Electrophysiology in adults

When you arrive, please follow the signs to Electrophysiology on the first floor and report to the reception desk in the department.


What is visual electrophysiology? 

When you look at something, an image of the object is projected onto the retina at the back of your eye. The retina converts this optical image into very small electrical signals, which pass along the optic nerve to the brain, where the sensation of ‘seeing’ occurs. Visual electrophysiology measures these very small signals produced by the eye and the brain.


Why am I being referred?

Your consultant has asked us to examine the function of your visual system. This is usually to help diagnose the cause of your visual problem. The tests are also used to monitor disease or the effects of any treatment you may be receiving.


What is involved

The tests are non-invasive and do NOT involve injections.

To perform the tests

  • Small contacts are fastened to the skin around the eyes or scalp (depending on test),using tape or paste.
  • Some tests also use a thin silver thread that rests on the lower eyelid. These are not uncomfortable but may initially make your eyes water a little.
  • All contacts will be removed at the end of testing and the paste will be removed as much as possible.
  • Dilating drops are needed for most of the tests, and a 10 - 20 minute period is required for them to take effect.
  • Some tests (ERG) require you to spend 20 minutes in the dark before testing, to fully assess retinal function.
  • The testing can take up to 3 hours depending on the number of tests.


What tests can I expect?

When you attend you will have a selection of the tests over the page, depending on the reason for referral:

Pattern electroretinogram (PERG)

  • Measures the function of the central retina (the macula), used for central vision and for viewing fine details e.g., reading.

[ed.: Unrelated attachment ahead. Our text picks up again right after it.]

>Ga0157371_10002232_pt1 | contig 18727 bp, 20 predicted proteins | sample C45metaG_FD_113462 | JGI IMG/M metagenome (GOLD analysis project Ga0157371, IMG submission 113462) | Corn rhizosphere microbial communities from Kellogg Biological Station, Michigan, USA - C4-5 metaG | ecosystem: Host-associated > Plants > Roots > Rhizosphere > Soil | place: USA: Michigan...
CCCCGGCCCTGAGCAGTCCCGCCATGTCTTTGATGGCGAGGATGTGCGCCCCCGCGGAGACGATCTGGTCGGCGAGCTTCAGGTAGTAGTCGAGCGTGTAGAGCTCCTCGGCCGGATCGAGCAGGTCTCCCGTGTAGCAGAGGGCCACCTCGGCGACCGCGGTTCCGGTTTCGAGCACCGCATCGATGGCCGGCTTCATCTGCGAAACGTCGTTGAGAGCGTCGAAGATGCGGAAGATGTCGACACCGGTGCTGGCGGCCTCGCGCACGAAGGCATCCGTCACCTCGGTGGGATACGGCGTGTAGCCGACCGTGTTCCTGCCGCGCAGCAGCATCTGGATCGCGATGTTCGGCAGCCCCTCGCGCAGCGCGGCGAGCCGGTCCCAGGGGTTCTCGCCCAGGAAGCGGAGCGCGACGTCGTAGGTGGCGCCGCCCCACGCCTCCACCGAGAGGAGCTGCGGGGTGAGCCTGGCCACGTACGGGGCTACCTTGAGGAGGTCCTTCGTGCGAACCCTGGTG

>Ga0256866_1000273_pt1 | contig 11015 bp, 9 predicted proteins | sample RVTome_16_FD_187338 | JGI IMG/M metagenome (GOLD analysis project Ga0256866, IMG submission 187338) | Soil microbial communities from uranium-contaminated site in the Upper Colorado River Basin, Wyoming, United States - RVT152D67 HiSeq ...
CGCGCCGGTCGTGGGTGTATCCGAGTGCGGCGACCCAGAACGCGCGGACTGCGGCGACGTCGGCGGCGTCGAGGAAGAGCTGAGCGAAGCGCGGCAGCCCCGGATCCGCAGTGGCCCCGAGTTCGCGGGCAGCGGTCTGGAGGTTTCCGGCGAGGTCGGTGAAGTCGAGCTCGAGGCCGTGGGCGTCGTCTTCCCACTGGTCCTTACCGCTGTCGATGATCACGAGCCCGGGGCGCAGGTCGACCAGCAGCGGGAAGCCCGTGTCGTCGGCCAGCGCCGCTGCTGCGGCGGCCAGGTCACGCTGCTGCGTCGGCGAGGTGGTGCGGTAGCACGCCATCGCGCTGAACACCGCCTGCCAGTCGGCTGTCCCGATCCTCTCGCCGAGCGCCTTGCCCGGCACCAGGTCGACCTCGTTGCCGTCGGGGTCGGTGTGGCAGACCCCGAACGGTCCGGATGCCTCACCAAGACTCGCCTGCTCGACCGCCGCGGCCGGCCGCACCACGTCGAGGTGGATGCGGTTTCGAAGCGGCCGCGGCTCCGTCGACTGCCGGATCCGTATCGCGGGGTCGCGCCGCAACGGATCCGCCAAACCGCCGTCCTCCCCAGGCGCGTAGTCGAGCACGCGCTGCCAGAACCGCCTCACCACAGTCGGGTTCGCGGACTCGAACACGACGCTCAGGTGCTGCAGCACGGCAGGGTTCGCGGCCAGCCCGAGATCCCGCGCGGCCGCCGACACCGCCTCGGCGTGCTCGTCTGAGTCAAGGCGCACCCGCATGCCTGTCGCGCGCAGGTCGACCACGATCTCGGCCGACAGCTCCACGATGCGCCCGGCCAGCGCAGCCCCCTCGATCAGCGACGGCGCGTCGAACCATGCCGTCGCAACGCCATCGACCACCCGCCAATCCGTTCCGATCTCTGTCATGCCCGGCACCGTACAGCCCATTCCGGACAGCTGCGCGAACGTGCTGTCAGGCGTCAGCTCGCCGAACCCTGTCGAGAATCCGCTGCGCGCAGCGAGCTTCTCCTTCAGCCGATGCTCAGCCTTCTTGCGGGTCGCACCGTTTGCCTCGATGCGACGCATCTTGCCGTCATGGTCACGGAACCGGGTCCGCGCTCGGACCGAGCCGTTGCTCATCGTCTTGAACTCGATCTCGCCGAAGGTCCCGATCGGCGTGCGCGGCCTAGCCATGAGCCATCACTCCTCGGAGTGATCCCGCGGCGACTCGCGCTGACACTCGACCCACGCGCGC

• You will be asked to look at a moving checkerboard pattern on a TV whilst we record the small electrical signals generated in the macula.

Visual evoked potential (VEP)

  • Investigates the optic nerves and how well signals are transmitted from the eye to the brain.
  • You will be asked to observe a moving checkerboard pattern on a TV or flashes of light, while electrical signals are recorded using contacts placed at the back of the head.

Electroretinogram (ERG)

  • Records the electrical signals from the whole of the retina to flashes of light in both darkness and in light.
  • The brightness, flash rate and colour of light are varied to allow the rod system (night vision) and cone system (daytime vision) to be examined separately.

Multifocal electroretinogram (MfERG)

  • Measures the function of the central macula and surrounding small retinal areas.
  • You will be asked to watch a rapidly changing pattern made up of 61 hexagons, while responses are recorded.

Electro-oculogram (EOG)

  • Measures the function of the whole of the retinal pigment epithelium (the layer under the retina).
  • You will be asked to make eye movements between two small alternating red lights, for about 20 seconds each minute, for 15 minutes in the dark and 15 minutes in the light.


Are there any side effects?

Dilating drops will cause blurred vision and increased sensitivity to bright light/sunlight, but this will wear off after a few hours. Dark glasses may help on a sunny day.

You should NOT drive for several hours after the testing has finished, until the effects of the eye drops have worn off.


What will happen next?

The results of the tests will be analysed, and a report will be sent to the consultant who referred you for testing.

This leaflet is intended to provide general information for patients. If you require further information or advice, please contact the electrophysiology department:




Author: Andrew Carter, Technical Manager

Review date: October 2026